• Communications Workers of America called the court’s ruling “a big victory for the 99%. The Affordable Care Act is an important first step toward true health care reform.” They praised President Obama for working “to bring together consumers, insurers, providers, health care facilities, and employers.”
• Service Employees President Mary Kay Henry, not only praised the court but said “the GOP, including presumed presidential nominee Mitt Romney, wants to go backwards and make it harder and more expensive for workers to get health care. For more than two years, Republicans like (House) Speaker John Boehner, Rep. Paul Ryan and Romney have put their political careers ahead of working Americans struggling to afford and keep their healthcare.” b said.
• Steelworkers President Leo Gerard “While we celebrate this ruling and applaud the court for standing up for justice and fairness” in health care, “we know this is just the beginning. Republican leaders Mitt Romney, Boehner and Senate GOP leader Mitch McConnell want to take us back to a place where people can be denied coverage because they’ve been sick, where tens of millions of Americans have no access to health care, and where our elderly citizens have to decide between putting food on the table and buying their medicine. Let me tell you: We are not going back.”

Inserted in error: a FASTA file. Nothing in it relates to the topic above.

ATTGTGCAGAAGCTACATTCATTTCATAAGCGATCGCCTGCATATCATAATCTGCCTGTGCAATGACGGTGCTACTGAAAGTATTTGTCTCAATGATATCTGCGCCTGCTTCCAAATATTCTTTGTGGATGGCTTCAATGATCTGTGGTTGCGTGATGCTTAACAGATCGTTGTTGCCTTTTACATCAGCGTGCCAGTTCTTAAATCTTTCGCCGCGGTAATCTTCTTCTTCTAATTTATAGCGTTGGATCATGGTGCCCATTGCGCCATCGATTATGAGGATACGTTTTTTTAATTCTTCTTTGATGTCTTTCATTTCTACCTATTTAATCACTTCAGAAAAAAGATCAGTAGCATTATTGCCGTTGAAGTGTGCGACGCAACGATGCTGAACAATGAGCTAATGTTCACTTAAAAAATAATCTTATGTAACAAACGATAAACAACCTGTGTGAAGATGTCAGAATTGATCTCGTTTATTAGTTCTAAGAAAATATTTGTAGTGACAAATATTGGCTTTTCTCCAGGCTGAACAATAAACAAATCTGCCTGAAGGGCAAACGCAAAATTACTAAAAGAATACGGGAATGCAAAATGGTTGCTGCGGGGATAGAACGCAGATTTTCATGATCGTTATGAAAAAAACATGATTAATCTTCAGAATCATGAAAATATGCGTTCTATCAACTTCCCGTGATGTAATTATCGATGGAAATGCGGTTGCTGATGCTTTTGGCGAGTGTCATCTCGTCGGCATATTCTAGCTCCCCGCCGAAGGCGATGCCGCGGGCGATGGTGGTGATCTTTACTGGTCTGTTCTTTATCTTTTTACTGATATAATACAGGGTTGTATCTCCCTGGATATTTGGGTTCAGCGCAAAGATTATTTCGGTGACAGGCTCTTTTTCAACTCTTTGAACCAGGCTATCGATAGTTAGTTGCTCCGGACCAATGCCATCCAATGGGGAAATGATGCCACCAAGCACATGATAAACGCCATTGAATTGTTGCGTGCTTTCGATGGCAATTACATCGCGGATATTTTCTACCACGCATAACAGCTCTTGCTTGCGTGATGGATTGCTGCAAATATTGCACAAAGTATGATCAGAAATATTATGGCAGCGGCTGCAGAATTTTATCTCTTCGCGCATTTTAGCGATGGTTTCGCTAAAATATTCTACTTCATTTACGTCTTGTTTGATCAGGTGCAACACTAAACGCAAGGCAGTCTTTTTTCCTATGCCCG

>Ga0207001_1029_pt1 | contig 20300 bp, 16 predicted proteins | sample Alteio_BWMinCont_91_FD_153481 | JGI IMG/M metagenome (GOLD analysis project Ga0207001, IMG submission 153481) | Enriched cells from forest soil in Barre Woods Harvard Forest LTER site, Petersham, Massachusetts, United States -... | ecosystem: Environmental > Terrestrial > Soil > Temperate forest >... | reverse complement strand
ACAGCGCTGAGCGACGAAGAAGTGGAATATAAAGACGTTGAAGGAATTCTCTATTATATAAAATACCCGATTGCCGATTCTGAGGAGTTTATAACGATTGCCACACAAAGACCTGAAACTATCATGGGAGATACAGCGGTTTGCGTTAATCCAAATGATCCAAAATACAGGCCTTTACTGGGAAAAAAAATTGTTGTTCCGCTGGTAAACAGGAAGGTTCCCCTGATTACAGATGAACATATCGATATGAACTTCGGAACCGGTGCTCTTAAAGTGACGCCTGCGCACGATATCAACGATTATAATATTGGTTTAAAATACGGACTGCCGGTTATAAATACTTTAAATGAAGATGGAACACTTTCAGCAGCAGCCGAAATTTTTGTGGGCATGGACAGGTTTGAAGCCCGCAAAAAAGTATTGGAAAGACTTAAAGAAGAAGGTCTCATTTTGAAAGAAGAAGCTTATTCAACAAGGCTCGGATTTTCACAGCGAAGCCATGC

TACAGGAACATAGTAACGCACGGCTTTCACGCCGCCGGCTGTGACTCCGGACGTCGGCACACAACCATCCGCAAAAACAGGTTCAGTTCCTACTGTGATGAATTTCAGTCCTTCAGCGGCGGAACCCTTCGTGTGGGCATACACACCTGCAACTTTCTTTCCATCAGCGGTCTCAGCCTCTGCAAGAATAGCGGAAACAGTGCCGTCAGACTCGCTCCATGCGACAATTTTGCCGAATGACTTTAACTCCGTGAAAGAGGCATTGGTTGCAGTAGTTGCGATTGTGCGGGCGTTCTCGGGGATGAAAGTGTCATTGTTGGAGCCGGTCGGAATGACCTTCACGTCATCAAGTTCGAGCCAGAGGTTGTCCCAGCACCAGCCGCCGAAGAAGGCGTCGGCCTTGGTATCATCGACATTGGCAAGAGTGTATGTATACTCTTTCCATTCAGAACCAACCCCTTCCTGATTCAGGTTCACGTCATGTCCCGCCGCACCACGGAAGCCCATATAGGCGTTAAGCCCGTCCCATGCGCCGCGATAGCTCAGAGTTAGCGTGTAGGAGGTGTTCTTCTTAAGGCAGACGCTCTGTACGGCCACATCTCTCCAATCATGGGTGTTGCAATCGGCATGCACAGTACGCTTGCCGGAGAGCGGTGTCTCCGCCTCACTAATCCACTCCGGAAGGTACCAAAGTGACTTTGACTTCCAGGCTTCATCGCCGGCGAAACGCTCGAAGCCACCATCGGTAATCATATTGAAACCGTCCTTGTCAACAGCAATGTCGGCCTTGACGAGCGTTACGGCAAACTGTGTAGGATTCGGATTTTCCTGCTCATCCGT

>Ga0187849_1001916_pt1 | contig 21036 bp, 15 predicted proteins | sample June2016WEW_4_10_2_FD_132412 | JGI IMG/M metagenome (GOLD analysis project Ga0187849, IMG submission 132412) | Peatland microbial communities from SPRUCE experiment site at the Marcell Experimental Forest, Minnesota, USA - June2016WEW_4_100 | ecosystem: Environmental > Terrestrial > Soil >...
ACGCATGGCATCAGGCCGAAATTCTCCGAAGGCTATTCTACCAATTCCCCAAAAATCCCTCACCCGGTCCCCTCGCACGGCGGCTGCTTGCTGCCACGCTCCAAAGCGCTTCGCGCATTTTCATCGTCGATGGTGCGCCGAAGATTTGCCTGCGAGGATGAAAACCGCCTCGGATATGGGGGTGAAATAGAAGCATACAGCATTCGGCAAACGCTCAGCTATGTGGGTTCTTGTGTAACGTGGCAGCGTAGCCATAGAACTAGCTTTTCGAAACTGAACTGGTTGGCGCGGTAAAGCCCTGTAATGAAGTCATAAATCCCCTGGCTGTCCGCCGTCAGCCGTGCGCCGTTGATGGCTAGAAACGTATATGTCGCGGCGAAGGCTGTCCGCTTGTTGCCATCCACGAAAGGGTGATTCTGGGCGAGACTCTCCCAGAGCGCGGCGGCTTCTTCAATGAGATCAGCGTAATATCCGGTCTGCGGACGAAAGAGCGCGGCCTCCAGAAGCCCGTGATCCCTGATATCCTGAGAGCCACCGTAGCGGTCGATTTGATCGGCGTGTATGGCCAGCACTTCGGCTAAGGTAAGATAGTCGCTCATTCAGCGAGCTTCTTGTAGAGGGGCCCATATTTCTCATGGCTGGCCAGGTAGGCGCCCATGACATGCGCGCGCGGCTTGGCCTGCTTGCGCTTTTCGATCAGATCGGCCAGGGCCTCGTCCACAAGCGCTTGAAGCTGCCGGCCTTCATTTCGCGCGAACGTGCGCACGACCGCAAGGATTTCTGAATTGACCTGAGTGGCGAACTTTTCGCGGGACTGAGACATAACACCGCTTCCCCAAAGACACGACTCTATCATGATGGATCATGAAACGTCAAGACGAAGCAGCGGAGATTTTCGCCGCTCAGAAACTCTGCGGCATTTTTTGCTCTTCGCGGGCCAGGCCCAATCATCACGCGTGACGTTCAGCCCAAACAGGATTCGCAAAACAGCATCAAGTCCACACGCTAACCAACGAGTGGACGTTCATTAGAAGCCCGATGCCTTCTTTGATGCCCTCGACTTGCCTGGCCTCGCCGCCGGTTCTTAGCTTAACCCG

Gerard’s union, along with NNU, led the unsuccessful fight for single-payer government-run health care. Twenty-one unions backed that during the 2010 health care battle.
TO FIGHT FOR SINGLE PAYER
“We cannot afford to go backward, but that is what Romney and the Republican leadership in Congress would do,” Trumka warned. “Their prescriptions would not expand coverage or control costs. Instead, they would shift costs to working families, retirees and the states.”